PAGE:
condensate becomes much larger in the unit of the critical temperature, implying a larger
In the end of this section we address the issue of the relation between the value of
the condensate and the charge of the scalar field. It is known in literature that when the
back-reaction is taken into account, the expectation value of the condensate which may be
has been testified in various Einstein gravity models with translational invariance. The
presence of the ionic lattice drops the critical charge down to a lower value and it is found
2It corresponds to e ec ' 3 in the convention adopted in [2, 3].
that even with e ' 2, a gap with 8Tc can be reached [6]. Now for Q-lattice background,
we plot the condensate as a function of the temperature for different values of the charge
Firstly, we have tested that this value, as found in literature, is still universal in the probe
limit (namely e
parameters. Secondly, in comparison with the previous models we find the critical value of
Qualitatively, we find the larger the lattice amplitude is, the larger the critical charge ec.
This tendency is consistent with the fact that the presence of Q-lattice suppresses the
condensate of the scalar field.
The optical conductivity
Now we turn to compute the optical conductivity in the direction of lattice. It turns out
that it is enough to consider the following consistent linear perturbation over the Q-lattice
As stressed in [37], htx, ax and are real functions of (t, z) such that the perturbation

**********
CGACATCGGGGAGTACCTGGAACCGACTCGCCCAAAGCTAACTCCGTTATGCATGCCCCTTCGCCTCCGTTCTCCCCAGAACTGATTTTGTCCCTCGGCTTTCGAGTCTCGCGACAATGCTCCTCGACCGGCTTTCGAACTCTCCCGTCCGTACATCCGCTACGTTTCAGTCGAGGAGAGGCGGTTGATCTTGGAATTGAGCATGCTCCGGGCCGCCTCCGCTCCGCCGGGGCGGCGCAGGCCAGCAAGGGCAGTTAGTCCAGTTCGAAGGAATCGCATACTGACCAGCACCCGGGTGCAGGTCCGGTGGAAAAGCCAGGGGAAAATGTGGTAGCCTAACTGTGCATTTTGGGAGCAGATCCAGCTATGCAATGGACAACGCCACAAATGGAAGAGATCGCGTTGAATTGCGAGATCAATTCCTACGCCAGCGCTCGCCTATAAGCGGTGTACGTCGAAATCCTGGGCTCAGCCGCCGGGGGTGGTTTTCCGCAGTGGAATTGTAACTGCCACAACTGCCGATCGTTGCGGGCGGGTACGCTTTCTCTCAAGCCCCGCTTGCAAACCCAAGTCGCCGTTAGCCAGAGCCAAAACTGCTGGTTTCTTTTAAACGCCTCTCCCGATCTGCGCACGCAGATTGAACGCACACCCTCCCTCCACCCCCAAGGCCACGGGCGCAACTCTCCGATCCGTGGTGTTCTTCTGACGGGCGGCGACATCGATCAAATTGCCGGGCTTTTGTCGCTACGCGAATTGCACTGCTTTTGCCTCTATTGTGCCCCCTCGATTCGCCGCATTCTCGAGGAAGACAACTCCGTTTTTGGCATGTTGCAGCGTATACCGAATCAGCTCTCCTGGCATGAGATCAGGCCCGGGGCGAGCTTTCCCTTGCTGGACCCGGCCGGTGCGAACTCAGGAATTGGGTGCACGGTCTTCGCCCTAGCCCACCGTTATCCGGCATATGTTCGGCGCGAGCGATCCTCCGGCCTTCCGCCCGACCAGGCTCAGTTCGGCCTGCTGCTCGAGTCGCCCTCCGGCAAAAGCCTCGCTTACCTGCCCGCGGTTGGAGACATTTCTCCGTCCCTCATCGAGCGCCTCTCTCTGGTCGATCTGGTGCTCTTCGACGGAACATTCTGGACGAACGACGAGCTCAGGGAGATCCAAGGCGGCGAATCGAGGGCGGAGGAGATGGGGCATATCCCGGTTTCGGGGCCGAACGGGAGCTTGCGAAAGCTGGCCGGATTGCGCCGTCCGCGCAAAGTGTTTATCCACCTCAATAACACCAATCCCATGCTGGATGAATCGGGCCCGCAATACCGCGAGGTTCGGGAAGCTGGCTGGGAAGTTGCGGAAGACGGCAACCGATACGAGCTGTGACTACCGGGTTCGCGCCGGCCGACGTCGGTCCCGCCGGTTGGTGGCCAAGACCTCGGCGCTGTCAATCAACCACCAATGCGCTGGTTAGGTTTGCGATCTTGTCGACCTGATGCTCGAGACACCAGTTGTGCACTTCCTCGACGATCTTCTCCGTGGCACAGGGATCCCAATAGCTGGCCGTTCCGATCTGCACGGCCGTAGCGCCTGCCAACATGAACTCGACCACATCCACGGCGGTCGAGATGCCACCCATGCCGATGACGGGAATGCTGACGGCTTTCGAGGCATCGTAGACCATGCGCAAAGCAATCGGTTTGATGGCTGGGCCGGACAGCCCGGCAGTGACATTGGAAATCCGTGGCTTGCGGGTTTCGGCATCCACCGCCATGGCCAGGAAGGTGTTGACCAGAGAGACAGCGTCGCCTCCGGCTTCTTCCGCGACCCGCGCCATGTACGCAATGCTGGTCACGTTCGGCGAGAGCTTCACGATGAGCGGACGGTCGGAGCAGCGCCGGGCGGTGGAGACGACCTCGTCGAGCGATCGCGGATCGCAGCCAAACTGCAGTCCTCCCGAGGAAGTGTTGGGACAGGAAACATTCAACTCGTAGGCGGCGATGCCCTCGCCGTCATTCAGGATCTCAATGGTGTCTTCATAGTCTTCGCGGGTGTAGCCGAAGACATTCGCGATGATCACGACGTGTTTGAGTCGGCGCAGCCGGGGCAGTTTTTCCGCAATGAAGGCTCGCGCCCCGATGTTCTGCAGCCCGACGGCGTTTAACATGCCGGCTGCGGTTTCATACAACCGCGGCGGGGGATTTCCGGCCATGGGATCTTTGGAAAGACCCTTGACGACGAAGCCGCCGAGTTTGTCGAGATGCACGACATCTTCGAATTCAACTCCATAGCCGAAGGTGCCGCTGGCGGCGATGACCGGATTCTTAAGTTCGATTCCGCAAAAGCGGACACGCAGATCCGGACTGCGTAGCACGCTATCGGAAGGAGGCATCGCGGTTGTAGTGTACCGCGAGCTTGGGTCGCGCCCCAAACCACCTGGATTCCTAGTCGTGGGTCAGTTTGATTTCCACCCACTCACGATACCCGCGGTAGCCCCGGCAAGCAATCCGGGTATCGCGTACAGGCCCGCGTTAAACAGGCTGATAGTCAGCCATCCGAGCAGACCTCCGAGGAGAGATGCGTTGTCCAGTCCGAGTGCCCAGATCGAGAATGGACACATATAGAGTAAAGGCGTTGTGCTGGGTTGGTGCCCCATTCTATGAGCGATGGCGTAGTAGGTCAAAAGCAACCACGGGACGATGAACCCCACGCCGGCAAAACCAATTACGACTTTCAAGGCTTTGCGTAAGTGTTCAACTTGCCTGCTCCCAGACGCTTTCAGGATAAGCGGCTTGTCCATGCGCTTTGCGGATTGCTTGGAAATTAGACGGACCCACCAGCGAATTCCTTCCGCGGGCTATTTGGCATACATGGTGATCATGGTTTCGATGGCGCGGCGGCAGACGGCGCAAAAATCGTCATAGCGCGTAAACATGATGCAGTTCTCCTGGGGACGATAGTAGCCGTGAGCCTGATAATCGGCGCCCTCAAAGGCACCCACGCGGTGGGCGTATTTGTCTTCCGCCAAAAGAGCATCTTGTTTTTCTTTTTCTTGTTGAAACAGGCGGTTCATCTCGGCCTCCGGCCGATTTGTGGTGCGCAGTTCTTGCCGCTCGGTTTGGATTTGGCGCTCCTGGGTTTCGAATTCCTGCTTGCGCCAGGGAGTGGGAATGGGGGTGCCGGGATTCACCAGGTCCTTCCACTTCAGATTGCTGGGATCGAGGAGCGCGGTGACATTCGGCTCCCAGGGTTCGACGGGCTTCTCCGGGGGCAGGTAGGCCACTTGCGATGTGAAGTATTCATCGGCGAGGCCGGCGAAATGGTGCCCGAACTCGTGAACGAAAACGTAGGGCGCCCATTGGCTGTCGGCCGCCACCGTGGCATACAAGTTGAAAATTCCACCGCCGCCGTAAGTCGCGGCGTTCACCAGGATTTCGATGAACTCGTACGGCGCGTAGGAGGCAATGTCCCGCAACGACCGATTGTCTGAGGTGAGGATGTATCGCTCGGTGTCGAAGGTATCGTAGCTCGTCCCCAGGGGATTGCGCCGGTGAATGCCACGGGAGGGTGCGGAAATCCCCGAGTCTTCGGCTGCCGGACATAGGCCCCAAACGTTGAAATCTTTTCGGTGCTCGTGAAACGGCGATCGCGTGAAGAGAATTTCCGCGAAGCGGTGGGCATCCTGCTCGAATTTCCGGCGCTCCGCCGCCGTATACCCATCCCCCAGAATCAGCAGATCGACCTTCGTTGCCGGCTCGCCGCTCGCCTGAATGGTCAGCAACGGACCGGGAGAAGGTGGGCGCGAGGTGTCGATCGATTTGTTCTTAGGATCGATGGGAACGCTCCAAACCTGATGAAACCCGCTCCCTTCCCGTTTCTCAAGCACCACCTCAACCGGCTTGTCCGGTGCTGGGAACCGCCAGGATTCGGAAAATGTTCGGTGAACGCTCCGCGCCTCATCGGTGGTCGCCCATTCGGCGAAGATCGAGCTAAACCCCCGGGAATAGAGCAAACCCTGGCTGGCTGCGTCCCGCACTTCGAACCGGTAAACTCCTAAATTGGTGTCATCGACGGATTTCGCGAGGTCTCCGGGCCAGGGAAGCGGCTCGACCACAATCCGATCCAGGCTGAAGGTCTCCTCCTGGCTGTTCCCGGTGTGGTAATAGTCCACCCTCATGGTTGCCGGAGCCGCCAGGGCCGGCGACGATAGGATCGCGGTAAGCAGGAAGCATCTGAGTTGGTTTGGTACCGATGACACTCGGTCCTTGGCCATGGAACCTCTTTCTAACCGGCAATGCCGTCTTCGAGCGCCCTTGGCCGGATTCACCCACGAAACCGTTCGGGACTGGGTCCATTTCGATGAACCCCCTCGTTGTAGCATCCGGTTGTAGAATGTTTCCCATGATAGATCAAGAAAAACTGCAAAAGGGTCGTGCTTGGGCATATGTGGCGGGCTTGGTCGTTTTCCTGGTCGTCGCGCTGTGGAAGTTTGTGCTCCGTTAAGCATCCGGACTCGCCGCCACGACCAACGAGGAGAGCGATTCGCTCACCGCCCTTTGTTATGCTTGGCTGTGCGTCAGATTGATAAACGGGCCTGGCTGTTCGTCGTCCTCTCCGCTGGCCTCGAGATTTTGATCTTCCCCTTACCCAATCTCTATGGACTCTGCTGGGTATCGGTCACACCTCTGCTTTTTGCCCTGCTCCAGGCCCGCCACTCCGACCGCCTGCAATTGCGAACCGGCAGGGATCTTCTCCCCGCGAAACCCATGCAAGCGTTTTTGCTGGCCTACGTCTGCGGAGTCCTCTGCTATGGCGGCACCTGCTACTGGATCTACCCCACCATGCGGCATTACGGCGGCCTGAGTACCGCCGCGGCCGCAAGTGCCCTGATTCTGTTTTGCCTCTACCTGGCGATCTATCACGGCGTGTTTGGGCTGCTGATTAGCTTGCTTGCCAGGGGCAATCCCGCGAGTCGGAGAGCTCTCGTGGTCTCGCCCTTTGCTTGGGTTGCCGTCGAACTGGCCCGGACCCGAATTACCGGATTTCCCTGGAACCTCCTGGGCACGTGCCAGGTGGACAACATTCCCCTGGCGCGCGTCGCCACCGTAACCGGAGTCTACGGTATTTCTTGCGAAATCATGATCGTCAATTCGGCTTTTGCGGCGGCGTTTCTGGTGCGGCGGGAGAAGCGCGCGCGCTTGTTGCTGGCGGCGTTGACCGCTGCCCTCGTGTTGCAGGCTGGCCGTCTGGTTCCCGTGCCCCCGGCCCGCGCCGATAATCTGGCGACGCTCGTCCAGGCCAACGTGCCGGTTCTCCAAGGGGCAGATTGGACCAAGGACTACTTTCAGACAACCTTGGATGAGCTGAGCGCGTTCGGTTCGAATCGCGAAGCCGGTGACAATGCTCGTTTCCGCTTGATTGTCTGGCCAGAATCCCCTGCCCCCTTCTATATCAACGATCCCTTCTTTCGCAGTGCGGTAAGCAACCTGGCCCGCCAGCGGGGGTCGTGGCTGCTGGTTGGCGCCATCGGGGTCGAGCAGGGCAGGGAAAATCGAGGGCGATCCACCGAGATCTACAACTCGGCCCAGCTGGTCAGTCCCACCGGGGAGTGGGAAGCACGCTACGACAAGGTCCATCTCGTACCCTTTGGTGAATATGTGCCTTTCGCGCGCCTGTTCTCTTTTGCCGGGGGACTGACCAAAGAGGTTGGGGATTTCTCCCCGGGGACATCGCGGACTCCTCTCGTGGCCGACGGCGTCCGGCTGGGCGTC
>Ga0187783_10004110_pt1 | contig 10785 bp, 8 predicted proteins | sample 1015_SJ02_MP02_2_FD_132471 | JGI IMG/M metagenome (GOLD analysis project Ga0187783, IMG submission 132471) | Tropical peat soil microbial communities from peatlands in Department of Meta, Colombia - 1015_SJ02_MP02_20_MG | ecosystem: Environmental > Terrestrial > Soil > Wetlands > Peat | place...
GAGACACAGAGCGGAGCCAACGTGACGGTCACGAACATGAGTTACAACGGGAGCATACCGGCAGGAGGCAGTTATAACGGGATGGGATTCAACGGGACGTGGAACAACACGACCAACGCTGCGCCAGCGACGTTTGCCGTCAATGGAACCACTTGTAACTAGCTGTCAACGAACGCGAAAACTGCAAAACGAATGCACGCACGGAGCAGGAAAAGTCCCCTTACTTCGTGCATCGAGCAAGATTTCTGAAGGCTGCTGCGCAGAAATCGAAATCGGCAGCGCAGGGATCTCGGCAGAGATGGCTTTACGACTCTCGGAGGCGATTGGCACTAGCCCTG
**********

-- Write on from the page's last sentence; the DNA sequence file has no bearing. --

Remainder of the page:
equations of motion will be real partial differential equations. Moreover, we suppose the
to three ordinary differential equations for htx(z), ax(z) and (z). Before solving these
of the system, while in previous literature one has a fixed charge density and takes its square root as the
unit. Thus Tc and Tc have different units. We have checked that our results are consistent with those in
literature indeed once we change the units.
condition is to guarantee what we extract on the boundary for the dual field is just the
current-current correlator, as investigated in [37].4 The optical conductivity is given by
zax(0)
Superconductivity over Q-lattices dual to a metallic phase
In this subsection we discuss the optical conductivity as a function of the frequency over
a Q-lattice background which is dual to a metallic phase before the phase transition. For
subsection. We show the real and imaginary parts of the conductivity as a function of
frequency for various charges in figure 5. Our remarks on the behavior of the optical
conductivity as a function of frequency can be listed as follows.
Superconductivity. First of all, in all plots we notice that once the temperature falls
below the critical temperature, the imaginary part of the conductivity will not be
lattice does not remove the delta function in the real part of the conductivity below
the critical temperature, confirming that it is dual to a genuine superconductor.
DC conductivity due to normal fluid. The real part of the conductivity will rise at
the low frequency regime as well due to the lattice effects, indicating that there is
a normal component to the conductivity such that our holographic model resembles